"There's a feeling I get
When I look to the West
And my spirit is crying for leaving..."
—Led Zeppelin, Stairway to Heaven
That's when the hospital called me, early one evening over three years ago, two weeks after I had taken her back home to Oregon from California. This after a disastrous stay with my sister only months after my father died from battling cancer and failed treatment.
The surreal phone call had me frozen in place in our kitchen, the phone pressed to my ear as the Mama watched me intently.
"Yes, I understand," I remembered saying. "But what happened?"
"We don't know yet, but we've cooled her body temperature with ice to slow any permanent brain damage that might occur due the heart failure and loss of blood flow. We have her on life support now."
"Will she wake up?"
Silence on the other end. Then, "It's possible. We'll know when we start warming her up in about 48 hours. I assume you'll be coming up."
"Yes. Yes, I will. We will."
Two days later my sister, my wife and I were all there. Together we stood in silence around my mother's hospital bed. She lay swollen and silent, eyes closed, the only noise coming from the life support systems keeping her alive. I had just talked with Mom on Thanksgiving the week before, but my sister and her hadn't spoken since their falling out.
During our awkward silence around her bed, I wept. Not only because I missed our mom and I couldn't say goodbye, but I wept because her broken heart still trailed in pieces behind her since she'd lost her husband, and more recently since she wasn't speaking to her daughter.
I wept because I believed then as I still believe now that her broken heart gave up, that she wanted to go home to heaven and be with Dad.
A week later we told Beatrice about heaven. In the simplest of definitions, with loving language and expository words used sparingly if at all.
The Mama had finally made it home from Oregon, but I remained with my sister taking care of what had to be cared for. There I was, watching my family on FaceTime in front of our fireplace adorned with stockings and alit with Christmas moon lights, thinking of It's a Wonderful Life.
"What is it you want, Mary? What do you want? You want the moon? Just say the word and I'll throw a lasso around it and pull it down..."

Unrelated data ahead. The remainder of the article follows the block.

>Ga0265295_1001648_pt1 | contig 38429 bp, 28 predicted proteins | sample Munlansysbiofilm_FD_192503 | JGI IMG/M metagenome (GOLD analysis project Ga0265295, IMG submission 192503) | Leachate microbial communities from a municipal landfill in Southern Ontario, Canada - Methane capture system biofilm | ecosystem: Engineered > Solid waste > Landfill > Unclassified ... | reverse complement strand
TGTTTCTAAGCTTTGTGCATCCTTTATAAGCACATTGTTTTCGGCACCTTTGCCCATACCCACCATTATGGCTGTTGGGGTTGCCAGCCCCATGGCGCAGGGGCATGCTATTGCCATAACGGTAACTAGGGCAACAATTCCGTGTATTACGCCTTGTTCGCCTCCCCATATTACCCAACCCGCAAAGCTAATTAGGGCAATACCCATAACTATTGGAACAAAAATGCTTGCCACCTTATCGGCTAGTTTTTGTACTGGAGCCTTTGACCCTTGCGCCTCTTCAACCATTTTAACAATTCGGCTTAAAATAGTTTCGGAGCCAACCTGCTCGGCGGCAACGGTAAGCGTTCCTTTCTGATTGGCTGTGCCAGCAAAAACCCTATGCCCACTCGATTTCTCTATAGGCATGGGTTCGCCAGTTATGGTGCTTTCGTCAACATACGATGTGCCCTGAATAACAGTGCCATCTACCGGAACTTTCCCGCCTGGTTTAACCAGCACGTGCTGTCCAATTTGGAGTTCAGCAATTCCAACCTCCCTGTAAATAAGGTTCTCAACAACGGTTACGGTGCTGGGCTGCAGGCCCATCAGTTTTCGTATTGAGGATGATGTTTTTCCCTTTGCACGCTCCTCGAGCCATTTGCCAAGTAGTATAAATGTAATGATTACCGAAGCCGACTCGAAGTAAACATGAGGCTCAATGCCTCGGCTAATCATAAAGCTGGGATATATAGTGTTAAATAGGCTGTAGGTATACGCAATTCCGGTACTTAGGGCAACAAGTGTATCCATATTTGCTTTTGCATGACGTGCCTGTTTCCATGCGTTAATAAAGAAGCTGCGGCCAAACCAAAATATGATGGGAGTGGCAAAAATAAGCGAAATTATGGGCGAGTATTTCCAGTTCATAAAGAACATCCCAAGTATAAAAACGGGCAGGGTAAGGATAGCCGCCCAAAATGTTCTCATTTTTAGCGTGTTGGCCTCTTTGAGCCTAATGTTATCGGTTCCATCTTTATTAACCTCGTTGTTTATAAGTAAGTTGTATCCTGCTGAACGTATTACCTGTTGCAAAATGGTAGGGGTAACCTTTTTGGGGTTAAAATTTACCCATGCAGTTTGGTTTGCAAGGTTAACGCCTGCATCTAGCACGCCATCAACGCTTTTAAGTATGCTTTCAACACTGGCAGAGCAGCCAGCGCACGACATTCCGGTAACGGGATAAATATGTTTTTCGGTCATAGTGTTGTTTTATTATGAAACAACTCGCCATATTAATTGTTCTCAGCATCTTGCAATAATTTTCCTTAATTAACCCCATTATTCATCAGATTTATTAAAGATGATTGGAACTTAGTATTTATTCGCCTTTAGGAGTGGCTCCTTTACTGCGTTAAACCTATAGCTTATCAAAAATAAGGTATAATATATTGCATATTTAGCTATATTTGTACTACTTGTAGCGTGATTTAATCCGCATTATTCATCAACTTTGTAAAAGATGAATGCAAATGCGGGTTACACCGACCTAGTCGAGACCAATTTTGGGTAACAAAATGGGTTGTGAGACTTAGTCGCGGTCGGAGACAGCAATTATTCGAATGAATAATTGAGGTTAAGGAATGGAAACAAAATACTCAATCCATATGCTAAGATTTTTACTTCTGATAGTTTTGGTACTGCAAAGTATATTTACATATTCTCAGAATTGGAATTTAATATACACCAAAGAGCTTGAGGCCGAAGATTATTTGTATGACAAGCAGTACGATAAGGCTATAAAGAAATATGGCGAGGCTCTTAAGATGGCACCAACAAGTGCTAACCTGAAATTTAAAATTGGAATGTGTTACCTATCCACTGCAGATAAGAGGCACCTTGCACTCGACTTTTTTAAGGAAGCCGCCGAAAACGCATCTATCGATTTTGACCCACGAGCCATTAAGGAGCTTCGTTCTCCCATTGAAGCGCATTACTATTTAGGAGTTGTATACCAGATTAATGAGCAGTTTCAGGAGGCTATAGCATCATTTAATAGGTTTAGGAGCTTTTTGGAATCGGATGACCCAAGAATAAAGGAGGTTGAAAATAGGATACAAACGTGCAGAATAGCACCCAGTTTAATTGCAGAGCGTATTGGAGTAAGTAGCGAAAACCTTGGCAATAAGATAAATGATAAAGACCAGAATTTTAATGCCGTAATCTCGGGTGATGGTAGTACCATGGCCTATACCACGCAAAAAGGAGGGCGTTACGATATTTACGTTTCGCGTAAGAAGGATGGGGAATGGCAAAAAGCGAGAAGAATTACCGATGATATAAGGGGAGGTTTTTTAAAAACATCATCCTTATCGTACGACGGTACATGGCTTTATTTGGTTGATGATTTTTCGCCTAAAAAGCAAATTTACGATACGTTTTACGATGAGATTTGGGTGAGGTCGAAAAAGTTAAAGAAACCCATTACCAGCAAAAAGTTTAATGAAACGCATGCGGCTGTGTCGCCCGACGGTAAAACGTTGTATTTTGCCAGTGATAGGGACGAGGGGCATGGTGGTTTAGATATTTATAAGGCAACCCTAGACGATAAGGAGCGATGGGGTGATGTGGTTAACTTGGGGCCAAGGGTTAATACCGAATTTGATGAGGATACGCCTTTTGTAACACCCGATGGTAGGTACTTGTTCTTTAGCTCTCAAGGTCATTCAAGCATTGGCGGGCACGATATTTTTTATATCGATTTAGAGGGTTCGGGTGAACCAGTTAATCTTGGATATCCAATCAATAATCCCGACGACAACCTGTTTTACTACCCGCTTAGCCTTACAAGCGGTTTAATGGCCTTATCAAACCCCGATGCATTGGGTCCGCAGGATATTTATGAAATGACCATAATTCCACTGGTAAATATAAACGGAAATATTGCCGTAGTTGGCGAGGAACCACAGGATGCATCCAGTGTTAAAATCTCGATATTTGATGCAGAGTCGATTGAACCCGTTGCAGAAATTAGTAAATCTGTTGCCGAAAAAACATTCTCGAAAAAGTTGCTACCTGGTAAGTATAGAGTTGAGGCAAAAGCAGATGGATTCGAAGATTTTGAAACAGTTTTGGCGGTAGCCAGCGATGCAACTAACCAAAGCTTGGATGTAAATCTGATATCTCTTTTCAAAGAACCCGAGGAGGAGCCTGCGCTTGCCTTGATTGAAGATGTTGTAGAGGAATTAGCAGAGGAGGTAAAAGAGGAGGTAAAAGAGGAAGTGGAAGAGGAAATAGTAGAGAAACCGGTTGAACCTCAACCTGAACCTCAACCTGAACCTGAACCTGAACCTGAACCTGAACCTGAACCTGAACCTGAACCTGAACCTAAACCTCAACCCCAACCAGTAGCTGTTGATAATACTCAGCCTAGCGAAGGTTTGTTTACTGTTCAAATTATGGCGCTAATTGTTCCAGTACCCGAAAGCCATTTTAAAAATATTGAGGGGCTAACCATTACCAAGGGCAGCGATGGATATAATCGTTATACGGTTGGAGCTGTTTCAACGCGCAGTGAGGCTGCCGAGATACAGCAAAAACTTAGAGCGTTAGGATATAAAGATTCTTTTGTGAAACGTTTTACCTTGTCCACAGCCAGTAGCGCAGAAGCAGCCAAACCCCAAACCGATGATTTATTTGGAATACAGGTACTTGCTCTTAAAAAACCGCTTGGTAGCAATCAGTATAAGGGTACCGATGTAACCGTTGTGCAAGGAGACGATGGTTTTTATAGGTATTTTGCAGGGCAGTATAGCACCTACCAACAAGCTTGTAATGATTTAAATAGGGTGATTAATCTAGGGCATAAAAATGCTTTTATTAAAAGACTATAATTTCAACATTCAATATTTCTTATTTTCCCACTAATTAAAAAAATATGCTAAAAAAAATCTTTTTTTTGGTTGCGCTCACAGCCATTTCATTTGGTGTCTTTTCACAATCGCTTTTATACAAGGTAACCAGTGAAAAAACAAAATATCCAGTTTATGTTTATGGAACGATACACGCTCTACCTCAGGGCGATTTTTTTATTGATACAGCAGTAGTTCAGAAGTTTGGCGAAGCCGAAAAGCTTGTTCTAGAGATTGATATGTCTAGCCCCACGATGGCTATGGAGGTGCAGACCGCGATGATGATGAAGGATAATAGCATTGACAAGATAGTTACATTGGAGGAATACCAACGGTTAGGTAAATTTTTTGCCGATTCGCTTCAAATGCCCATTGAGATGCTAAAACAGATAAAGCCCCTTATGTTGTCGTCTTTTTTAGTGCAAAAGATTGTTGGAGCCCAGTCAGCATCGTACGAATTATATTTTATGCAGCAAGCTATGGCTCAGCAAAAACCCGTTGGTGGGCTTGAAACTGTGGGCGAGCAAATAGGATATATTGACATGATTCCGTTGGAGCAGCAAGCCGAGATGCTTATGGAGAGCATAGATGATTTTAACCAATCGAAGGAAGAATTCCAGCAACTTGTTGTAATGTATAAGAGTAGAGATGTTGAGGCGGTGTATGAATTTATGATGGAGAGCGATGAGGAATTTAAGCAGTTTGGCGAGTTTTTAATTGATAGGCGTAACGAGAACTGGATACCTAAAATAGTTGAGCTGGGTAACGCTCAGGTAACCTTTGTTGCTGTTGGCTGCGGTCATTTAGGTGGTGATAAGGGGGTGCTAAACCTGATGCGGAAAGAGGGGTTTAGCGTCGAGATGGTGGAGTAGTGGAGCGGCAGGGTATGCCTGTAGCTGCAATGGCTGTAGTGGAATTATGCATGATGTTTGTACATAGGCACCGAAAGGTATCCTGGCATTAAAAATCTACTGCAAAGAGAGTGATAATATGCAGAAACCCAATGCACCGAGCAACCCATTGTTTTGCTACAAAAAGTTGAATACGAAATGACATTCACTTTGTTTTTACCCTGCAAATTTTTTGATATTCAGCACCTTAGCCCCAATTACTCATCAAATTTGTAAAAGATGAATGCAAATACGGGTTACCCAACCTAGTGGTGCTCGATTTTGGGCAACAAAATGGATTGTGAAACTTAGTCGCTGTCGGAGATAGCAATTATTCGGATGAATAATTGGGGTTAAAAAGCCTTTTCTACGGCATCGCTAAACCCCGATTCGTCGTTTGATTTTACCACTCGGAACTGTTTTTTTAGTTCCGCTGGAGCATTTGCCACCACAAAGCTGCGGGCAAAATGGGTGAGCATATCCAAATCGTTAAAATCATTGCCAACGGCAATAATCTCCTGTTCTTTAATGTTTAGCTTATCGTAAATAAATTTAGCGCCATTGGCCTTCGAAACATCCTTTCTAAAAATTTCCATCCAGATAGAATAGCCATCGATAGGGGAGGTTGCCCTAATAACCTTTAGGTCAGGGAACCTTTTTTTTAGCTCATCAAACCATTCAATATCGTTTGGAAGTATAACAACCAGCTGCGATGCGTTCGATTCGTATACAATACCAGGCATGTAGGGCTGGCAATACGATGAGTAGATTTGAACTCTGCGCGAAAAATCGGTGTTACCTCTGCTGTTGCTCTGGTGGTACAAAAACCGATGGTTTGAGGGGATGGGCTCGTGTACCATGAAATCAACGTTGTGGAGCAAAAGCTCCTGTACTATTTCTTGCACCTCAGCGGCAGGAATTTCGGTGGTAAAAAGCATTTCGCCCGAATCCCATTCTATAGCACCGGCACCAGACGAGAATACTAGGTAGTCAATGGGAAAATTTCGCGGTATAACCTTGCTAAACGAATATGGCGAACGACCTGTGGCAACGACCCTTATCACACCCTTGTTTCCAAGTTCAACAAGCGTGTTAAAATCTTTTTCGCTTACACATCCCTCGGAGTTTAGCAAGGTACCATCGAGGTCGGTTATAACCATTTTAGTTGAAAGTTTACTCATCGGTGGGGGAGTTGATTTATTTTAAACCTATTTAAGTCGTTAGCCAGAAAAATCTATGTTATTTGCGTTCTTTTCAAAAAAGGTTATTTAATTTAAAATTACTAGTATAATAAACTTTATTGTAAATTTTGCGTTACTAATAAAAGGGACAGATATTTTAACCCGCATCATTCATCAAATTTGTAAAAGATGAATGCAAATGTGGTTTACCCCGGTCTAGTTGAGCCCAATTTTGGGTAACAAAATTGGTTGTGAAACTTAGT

Bryce babbled and ran back and forth across the phone camera's field of vision, calling for Amy's mom, and she answered back softly. Beatrice stood in front of the couch while the Mama knelt next to her. She held the little figurine of two mice that she fell in love with when we were up visiting my parents in June, Nana and Papa as all the grandkids knew them.
"Beatrice," the Mama said, "we want to tell you that Nana isn't sick anymore, that she's with Papa in a better place."
"Yes," I said.
The Mama continued. "Nana and Papa are now together in heaven where they will be forever."
"Nana and Papa are together," Bea echoed. "In heaven."
"Yes, sweetie. They love you very much and will always be with you."
As I said those words, I ached to believe them, as if my very presence in that moment depended on everything I learned as a child growing up in the Nazarene Church -- the many pictures of smiling Christs, arms always draped lovingly around children of all colors and nations, set in a meadows on warm spring days.
"They will always be with you, Bea." And I really wanted to believe that for me.
I watched as Bea's mind swirled and ticked, trying to understand what it all meant. She held the mouse figurine tightly and smiled. I took that as my answer.
For two people who've always questioned the edicts and redeeming value of Christianity, the Mama and me were quite comfortable telling Bea about the coloring book version of heaven.
Because we believe we'll be together someday in a better place. Because we already are -- the Mama, me, the B-hive and our family and friends.
Heaven is being with those you love. To hell with everything else.
Heaven is now; heaven is forever.
All this came back to me when I saw the post from a dear friend of mine who just lost her husband, both of whom have been battling cancer for years and the complications that unfortunately come with those battles. I touched my computer screen and wept for her and her family, losing her husband, her best friend, the love of her life and the father of her children and grandchildren.
I wept because I know how much she loved her husband. I wept because I still miss my parents. I wept because I imagined losing the love of my life and the mother of our two lovely little girls.
I wept because I know resiliency and healing are like continuous tides that eventually wash away our grief, while the footsteps of those loved ones who have passed before us remain permanently affixed upon our stairways to heaven.
Again with now and forever. Amen.
Their heaven wraps around the finger lake at sunrise
like a gold band forged now and forever.
I walk and cry and laugh and run along the paths,
Draw beauty of sky, trees, debris and water
deep into my lungs' tendrils that feed my heart.
I stop to pay homage to Kinkade and Sparks,
tempered (of course) by Hopper, Folds and Peart,
Bly and Kerouac, and Stein and Thompson Walker of late.
I thank God for my parents, for their love and suffering
when their bodies finally slowed to sudden stops
only four months and a day apart after a millennium.
Heartache leaves permanent scars of pleasure and pain,
but I thank God for my parents and their heaven,
for it will be there for me every morning I rise
promising more than until death do us part,
an eternal promise for my wife and us all.